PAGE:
Another mark against Te’o was his performance against Alabama in the National Championship game, where he still had 10 tackles, but was smothered up for most of the game.

One can’t take into account just one game out of a terrific four-year career, however. One should also take into account the NFL-level offensive line Alabama had in that game and as even the Tide admitted, their game plan was to contain Te’o.

He is a three-down linebacker, who can cover and make the tackle in the gaps. He has leadership quality in him.

If he is mentally unstable, Viking general manager Rick Spielman has made sure to cover that, since Te’o spent two days in Minnesota last month interviewing, as well as enduring hours of questions from the team during the combine.

There are other issues such as his ability to hit the edges, and some teams look to Te’o having a pedestrian career.

If the Vikings let Te’o slide past them at No. 25, be certain Baltimore will nab him at No. 32, to replace a certain Hall of Famer middle linebacker.

LSU’s Kevin Minter (6-1, 245) is also a very good possibility if he falls. Minter is a bit smaller and not as physical, and his coverage skills are not as superior as Ogletree’s  and Te’o’s.

He would also be a legit player to trade up for in the second round.

If the Vikings decide to pass up on MLB altogether in the first round, Kansas State’s Arthur Brown (6-1, 228) would be a solid second rounder, as would Iowa’s A.J. Klein (6-1, 246).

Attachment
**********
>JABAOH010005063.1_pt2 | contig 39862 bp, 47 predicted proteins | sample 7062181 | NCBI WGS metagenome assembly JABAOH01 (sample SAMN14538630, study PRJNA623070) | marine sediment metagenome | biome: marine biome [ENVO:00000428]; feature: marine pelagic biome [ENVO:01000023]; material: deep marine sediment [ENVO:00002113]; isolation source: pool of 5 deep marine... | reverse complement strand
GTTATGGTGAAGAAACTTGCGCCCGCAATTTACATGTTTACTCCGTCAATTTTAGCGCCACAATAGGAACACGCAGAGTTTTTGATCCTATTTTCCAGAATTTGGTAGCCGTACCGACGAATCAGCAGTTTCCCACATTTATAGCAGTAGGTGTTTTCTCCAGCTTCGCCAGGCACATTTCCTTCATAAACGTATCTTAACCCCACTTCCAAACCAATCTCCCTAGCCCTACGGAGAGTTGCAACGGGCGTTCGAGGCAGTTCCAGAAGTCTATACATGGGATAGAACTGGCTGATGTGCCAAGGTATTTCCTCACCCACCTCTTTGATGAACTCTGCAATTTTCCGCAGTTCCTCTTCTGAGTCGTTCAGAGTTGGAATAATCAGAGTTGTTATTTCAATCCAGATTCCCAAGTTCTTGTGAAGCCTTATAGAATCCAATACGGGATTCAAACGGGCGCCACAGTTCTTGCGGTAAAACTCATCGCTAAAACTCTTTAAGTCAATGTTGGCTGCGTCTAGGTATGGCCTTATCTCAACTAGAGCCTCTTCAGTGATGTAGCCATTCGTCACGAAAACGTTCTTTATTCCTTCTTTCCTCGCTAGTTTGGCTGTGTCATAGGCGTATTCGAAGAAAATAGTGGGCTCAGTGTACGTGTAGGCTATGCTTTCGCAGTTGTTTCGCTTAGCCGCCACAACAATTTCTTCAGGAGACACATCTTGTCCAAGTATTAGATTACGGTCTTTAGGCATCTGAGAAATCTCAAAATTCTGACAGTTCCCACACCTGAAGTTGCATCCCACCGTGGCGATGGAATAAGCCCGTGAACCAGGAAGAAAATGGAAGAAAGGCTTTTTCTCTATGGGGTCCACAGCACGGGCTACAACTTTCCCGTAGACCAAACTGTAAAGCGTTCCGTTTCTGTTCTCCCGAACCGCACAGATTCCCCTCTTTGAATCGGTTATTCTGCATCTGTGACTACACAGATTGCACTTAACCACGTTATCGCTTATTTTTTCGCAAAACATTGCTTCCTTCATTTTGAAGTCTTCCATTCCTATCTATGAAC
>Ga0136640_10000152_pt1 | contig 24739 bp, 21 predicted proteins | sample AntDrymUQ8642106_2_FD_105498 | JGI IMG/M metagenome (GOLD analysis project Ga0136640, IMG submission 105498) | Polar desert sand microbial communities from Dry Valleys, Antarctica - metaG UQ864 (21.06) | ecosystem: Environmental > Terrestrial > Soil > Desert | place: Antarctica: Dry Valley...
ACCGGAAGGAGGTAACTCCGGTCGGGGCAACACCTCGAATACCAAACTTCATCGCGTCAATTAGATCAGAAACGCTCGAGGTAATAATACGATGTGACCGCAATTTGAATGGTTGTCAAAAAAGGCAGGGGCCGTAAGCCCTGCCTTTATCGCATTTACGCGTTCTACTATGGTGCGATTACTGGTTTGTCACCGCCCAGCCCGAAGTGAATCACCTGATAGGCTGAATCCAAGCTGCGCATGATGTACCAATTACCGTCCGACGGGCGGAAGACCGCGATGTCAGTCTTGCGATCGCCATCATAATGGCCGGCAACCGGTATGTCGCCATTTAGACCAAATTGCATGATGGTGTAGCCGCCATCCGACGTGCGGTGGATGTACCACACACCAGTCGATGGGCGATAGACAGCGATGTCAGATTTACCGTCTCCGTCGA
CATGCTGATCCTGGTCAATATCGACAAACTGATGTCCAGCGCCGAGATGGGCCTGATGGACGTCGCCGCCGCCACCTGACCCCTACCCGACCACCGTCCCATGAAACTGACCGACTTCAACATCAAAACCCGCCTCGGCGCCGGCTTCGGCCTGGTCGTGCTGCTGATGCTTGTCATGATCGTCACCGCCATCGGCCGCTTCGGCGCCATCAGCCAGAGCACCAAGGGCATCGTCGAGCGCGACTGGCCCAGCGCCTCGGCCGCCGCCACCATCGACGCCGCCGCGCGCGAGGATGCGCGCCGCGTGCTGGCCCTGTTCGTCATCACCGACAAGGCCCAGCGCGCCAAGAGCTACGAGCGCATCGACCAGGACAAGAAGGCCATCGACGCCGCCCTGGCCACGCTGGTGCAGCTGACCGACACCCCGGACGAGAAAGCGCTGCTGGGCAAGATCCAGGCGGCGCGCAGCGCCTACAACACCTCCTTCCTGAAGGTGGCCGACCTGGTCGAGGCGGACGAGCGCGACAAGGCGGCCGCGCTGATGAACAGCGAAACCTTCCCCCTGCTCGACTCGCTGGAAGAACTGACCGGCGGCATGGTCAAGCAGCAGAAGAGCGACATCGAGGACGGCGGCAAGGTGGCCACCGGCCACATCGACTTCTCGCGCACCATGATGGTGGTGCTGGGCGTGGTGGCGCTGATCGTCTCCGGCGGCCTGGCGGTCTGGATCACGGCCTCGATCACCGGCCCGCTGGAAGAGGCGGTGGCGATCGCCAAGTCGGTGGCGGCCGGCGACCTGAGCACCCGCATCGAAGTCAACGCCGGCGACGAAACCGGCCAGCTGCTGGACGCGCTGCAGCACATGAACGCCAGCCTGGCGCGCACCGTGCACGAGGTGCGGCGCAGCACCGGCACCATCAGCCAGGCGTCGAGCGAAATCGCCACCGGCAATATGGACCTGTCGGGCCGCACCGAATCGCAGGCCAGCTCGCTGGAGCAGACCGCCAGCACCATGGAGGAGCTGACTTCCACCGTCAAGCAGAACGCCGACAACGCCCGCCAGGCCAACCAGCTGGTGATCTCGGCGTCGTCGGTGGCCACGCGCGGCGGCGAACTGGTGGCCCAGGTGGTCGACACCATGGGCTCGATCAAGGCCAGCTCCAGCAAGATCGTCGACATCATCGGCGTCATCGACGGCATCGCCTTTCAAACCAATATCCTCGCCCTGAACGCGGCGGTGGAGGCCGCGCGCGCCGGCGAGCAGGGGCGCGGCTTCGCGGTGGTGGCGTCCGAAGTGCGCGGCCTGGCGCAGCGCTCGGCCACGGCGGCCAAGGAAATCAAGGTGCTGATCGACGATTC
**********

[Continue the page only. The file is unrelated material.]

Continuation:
Wide receiver is wide open this year, both in the draft and on the Vikings’ roster.

The addition of Greg Jennings would solidify the No. 1 WR the team didn’t have in Harvin, who is the perfect slot receiver.

The 2013 WR class doesn’t have a Justin Blackmon in it or even a blue-chip player, but the depth is good, with not much of a difference between the first one taken and the fifth one.

The Vikings also could legitimately snag two of the top 10 WR’s in the first four rounds, as well.

There are really two WR’s, though, which would fit their first-round slots, with West Virginia slot Tavon Austin probably not falling past St. Louis’ No. 16.

Grabbing DeAndre Hopkins (6-1, 200) of Clemson or Tennessee’s big man Justin Hunter (6-4, 200) would be a good fit for the Vikes.

Leave the raw Cordarrelle Patterson (6-3, 205) of Tennessee and California’s Keenan Allen (6-3, 210) to some other team to develop.

Hunter is that big, ranging red zone receiver like Sydney Rice, while Hopkins is a crisp route runner who can contribute as the Vikings’ No. 2 instantly.